The Mind of A Seller VS. the Mind of A Buyer
In our experience, there is a different calculation that goes on in the mind of the seller, compared to that which is in the mind of a buyer. For instance, if the carpet in your bedrooms is original carpet in your 18-year-old home, there is likely no life left in it, we can all agree. If the seller were to replace it with something mid-grade, they could foreseeably spend about $1,000 – $1500, roughly. When the buyers see the need for new carpet, they calculate about $3,000 for said carpet, and they will menatlly subtract that from the price they are willing to pay for the home.
I can’t specify exactly what the reasoning is, whether buyers want the option of upgraded carpet, or whether they pad the estimate with compensation for their effort, but I’m almost willing to create a mathmatical formula, I’ve seen it so often.
Now add to that old appliances, older roof, HVAC, flooring and siding. These things may not all be worth the sellers attention, but all together, they add up in the mind of the buyer.
If a seller is not able to repair and renovate, or isn’t willing, then they need to be prepared for lowball offers, or perhaps no offers, depending on their list price. They cannot expect to get market value if their home doesn’t show well. Buyers will be overwhelmed with the number of updates needed, and if they are interested in doing the work at all, they certainly will want the home for a bargain.
Most Buyers Want A Move-In Ready Home
If at all possible, making the improvements before putting the house on the market will be to the sellers advantage. The majority of buyers want a home that is move-in ready. By addressing the condition of your home, you appeal to the majority of buyers, rather than that small subset of buyers looking for a fixer-upper.
The bottom line is: if you want top dollar, your house should be in the best condition possible. A buyer should be able to move right in without having to do a single repair. That means the major systems should be in working order, the home should be clean with a coat of fresh paint. The carpet should be fresh and the floors in good repair. Lighting and fixtures should be updated and colors should be neutral. Anything that is dated needs to go!
What If It Can’t Be Done?
I understand, some sellers are in a situation where they are unable to make many updates and renovations. In that case, they should do as much as they can to make the home as updated as possible, and then they should price the home accordingly. If similar homes have better amenities, your home will have to be priced below the average price that those homes have sold for.
It’s About Expectations
This goes to a seller’s expectations…if you understand that you won’t get top dollar and price your home accordingly, then you should have success. If you try to get a higher price…to “test the market”, then count on being on the market longer and count on lowball offers. Even as you drop your price, the length of time on the market will add up and you’ll face having a “stigmatized house”. Buyers will naturally wonder, “What’s wrong with that house that it has been on the market so long?”
Some MAR Contract History
Until recently, the Maryland contract of sale specified that the systems of the home must be in working order, so if a buyer had a home inspection, these items would come up and the seller would be required to repair them. Plumbing, HVAC, electrical systems and appliances are included in the general category of “systems” by Maryland law. But that all changed when the contract language changed. Today, there are no requirements; everything is negotiable.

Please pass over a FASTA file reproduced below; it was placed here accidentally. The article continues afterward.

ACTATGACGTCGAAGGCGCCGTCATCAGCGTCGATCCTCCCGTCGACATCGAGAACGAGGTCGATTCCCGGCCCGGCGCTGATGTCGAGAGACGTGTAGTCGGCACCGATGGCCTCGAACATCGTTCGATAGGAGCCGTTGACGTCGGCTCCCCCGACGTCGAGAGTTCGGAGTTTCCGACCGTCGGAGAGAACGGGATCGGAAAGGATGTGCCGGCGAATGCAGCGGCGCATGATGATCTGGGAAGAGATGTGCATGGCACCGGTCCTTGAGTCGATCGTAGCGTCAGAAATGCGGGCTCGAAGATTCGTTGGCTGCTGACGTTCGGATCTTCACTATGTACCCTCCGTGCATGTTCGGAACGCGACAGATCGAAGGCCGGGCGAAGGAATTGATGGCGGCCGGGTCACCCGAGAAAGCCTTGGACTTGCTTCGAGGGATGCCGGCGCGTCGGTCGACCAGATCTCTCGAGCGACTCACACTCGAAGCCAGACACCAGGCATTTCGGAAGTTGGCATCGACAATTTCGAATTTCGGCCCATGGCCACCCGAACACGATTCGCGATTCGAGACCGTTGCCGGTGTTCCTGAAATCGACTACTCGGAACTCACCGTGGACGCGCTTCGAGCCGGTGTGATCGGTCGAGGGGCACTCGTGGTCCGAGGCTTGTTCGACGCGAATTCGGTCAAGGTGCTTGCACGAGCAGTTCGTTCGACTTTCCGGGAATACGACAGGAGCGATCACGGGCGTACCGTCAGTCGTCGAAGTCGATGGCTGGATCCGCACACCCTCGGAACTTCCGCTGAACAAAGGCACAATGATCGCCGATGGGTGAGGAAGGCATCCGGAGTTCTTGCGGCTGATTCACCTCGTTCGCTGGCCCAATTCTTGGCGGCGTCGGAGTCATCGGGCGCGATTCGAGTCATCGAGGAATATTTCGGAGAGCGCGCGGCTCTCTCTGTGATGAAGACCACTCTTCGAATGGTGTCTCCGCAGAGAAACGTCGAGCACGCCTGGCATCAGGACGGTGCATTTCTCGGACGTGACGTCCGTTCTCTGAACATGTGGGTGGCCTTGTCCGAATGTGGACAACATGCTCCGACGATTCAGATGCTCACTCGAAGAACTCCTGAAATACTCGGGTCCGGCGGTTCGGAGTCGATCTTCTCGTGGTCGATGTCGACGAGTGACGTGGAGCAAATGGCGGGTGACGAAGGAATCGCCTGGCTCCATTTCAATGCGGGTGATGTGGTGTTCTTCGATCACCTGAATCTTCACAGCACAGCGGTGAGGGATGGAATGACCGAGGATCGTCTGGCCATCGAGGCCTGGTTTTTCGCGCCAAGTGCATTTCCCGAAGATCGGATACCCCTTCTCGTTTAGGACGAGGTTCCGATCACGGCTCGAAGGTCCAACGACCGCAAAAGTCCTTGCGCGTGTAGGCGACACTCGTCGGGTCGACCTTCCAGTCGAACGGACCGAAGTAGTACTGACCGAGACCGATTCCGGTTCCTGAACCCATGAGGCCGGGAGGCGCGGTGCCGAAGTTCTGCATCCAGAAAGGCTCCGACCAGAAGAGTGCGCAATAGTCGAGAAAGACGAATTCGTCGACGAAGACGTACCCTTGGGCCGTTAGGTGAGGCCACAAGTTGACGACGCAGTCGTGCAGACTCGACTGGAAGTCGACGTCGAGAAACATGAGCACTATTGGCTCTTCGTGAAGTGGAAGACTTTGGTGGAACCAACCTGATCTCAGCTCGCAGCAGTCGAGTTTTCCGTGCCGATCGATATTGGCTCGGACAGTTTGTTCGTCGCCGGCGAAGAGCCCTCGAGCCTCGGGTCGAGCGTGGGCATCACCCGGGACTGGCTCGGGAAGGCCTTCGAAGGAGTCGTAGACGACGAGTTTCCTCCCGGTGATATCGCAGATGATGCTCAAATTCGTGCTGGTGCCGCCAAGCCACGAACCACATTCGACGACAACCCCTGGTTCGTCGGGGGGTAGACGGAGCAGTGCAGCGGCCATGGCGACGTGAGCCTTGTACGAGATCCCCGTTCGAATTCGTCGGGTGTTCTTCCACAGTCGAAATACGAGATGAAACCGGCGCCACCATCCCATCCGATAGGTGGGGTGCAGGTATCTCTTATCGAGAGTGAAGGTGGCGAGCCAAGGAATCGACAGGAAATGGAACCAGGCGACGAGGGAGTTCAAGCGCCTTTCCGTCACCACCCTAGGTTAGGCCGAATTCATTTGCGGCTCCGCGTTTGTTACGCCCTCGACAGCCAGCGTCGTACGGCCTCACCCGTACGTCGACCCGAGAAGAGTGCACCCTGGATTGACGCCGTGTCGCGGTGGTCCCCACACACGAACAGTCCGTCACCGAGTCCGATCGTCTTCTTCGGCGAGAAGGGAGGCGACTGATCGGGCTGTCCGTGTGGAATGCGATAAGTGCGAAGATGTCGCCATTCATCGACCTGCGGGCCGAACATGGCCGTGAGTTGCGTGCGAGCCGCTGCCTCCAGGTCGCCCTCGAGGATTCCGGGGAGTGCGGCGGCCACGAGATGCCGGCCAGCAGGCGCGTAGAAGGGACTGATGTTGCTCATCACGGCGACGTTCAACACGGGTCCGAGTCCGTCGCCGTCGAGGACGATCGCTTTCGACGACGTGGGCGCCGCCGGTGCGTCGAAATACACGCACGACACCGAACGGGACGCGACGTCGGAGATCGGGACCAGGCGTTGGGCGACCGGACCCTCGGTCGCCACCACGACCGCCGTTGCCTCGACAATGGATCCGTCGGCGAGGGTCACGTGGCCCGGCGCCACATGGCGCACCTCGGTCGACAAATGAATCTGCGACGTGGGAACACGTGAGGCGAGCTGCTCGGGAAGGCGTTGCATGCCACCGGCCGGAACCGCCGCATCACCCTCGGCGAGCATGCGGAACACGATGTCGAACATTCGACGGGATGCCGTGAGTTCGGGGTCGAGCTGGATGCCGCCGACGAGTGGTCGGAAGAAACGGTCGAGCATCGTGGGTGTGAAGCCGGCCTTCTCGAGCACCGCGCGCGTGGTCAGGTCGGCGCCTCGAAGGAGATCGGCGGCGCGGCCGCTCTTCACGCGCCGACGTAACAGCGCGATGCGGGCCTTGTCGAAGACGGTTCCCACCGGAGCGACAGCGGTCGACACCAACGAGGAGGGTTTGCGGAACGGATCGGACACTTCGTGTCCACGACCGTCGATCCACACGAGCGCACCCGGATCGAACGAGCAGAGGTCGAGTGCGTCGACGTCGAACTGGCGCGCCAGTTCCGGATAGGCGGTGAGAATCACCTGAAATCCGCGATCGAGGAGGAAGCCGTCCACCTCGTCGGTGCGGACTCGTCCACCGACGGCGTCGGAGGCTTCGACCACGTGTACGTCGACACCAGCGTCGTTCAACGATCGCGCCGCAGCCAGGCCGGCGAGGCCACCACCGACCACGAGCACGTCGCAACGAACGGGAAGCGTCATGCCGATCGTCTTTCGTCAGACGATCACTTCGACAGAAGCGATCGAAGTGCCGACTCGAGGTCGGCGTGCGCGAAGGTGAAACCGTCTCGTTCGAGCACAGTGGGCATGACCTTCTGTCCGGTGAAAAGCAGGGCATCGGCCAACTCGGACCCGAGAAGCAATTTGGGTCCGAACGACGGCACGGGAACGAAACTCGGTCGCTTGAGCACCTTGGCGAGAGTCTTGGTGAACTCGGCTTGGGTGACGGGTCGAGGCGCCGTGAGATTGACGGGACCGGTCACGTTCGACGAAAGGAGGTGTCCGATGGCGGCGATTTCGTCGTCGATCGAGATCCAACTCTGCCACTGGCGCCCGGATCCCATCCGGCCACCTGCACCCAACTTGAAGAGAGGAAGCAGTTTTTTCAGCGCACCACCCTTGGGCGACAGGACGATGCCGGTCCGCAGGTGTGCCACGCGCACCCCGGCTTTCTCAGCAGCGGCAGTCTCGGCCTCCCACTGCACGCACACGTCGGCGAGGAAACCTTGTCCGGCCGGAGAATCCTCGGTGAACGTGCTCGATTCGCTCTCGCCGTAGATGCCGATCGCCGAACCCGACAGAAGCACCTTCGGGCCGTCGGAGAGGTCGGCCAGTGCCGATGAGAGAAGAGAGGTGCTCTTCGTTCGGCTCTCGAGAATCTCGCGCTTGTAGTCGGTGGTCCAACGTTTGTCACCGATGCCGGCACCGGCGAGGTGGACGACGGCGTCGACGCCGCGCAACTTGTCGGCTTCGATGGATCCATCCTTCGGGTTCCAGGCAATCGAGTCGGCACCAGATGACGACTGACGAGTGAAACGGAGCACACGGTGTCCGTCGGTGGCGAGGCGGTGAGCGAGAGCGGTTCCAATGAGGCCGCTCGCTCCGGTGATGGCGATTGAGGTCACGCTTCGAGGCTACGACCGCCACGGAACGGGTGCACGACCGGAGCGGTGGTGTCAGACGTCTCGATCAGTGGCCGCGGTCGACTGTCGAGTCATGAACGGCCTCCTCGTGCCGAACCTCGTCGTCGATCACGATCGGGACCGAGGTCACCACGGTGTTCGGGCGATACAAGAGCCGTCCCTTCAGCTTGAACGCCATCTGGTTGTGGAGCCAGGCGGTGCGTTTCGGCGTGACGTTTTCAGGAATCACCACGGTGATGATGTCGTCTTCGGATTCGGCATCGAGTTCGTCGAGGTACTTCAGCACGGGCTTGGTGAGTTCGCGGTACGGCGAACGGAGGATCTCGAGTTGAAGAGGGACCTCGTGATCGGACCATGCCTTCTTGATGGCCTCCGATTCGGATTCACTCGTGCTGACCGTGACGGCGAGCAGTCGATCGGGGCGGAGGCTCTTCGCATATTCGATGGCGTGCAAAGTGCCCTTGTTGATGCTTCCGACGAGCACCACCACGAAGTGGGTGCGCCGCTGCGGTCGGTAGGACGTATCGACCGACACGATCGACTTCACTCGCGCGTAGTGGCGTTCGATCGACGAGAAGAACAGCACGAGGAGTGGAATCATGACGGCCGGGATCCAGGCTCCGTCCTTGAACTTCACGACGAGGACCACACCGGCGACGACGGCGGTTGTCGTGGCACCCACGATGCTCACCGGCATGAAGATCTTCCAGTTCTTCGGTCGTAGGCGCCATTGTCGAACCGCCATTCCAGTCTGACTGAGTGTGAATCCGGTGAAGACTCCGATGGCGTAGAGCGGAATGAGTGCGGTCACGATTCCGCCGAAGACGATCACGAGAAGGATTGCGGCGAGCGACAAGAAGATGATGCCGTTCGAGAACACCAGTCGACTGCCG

This means that no longer is there a “must-do” element to the condition of your home…everything falls into the category of what is the most prudent and what is the most advantageous, given your goals and circumstances.
This is when you really must know what features and amenities your competition has. You must understand what condition similar homes have been in and what prices similar homes have sold for. Having an experienced listing agent who is familiar with your market is of upmost importance.
Where to Start
Do you need to update something major? Like the roof, the HVAC, or refinished hardwoods? Some items are worth going the extra mile, some are not. With some updates, you may want to spring for the best available, depending on the comparative homes in your market. For example, architectural shingles are not that much more than the basic type of shingles, but look so much better.
On some items, like carpet, you may as well go with a mid-grade because top-of-the line flooring won’t give you a better return on investment. To learn more about ROI, visit Remodeling Website. There you’ll find a list of renovation projects and how much they get as a return on investment, broken down by region of the U.S. This is a good resource to see where to spend your renovating dollars.
Small Changes Make a Difference
Don’t forget the small items. Changing out light fixtures can make a big difference for little cost. Faucets and knobs are also a low-cost fix that can bring a home out of the 80’s into the 21st Century.
Painting is always a good investment and one of the least expensive updates a homeowner can do. Along with cleaning and de-cluttering, doing small repairs and updates will be worth it. There are many small home improvements that make a big difference.
- Improvements that will Boost your Home’s Value, written by Bill Gassett, Metrowest Massechussetts Realtor.
- They’re Not buying our Home…Why? by Las Vegas Realtor, Debbie Drummond.
- Getting Ready to List Next Year, by Dan Miller, Madison WI Realtor.
- Getting the Best Service Professional, by Wendy Weir, Relocation specialist with Berkshire Hathaway in Birmingham, MI.
- Preparing Your Home for Showings, by FishHawk Ranch, FL real estate agent.